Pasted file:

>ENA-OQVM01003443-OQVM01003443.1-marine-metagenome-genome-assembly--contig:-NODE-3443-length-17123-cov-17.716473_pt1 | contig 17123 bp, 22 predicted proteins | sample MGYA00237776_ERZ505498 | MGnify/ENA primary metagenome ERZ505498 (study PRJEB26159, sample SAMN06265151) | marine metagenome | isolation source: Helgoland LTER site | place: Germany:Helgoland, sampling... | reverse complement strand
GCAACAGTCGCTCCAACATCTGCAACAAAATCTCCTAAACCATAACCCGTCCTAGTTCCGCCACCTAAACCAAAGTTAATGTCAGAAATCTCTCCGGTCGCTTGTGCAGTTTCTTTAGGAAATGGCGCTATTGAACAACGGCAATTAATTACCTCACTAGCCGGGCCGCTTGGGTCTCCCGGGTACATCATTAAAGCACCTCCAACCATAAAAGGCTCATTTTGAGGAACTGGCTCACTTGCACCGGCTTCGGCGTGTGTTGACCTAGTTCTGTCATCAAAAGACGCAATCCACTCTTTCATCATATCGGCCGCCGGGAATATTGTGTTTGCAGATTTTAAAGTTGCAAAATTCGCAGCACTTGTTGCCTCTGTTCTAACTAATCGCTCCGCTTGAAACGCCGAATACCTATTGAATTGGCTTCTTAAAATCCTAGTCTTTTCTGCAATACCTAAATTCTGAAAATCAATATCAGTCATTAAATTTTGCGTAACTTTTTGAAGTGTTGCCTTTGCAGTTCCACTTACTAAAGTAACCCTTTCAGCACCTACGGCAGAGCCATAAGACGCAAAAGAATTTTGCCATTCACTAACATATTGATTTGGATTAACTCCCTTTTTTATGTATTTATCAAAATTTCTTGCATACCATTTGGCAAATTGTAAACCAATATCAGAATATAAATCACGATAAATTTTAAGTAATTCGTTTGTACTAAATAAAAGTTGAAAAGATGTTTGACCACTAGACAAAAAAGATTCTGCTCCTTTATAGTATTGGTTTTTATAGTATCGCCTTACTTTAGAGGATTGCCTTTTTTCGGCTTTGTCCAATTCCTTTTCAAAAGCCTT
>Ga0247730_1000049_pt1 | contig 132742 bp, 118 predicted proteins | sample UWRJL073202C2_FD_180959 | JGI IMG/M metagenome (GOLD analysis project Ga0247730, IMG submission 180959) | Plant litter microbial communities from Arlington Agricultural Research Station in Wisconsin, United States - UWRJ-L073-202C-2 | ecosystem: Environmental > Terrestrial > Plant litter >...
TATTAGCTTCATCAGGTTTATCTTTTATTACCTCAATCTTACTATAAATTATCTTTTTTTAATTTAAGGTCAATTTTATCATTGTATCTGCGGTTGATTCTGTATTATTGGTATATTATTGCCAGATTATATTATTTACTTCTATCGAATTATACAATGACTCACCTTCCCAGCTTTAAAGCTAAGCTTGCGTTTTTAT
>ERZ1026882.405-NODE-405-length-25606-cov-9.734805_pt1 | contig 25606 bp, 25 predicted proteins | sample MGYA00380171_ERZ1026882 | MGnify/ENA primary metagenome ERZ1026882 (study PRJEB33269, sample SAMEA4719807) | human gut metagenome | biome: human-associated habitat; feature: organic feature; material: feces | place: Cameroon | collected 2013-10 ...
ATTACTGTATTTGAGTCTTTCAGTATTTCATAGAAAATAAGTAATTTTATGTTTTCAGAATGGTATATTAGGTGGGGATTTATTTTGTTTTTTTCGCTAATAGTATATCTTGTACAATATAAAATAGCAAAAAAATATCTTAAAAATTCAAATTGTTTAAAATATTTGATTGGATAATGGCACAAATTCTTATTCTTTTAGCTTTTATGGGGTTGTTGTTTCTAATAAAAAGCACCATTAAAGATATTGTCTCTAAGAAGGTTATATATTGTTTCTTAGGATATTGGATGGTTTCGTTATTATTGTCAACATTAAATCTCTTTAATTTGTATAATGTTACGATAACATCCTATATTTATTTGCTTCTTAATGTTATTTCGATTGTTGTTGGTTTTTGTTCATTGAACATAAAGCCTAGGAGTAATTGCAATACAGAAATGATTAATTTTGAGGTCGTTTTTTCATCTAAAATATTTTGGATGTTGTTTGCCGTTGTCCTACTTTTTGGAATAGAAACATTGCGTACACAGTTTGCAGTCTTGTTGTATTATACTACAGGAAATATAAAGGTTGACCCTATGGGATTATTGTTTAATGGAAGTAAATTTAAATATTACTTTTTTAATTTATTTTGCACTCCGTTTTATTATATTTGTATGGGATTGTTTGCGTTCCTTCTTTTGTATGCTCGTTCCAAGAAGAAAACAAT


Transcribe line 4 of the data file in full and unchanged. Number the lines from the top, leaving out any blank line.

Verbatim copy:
TATTAGCTTCATCAGGTTTATCTTTTATTACCTCAATCTTACTATAAATTATCTTTTTTTAATTTAAGGTCAATTTTATCATTGTATCTGCGGTTGATTCTGTATTATTGGTATATTATTGCCAGATTATATTATTTACTTCTATCGAATTATACAATGACTCACCTTCCCAGCTTTAAAGCTAAGCTTGCGTTTTTAT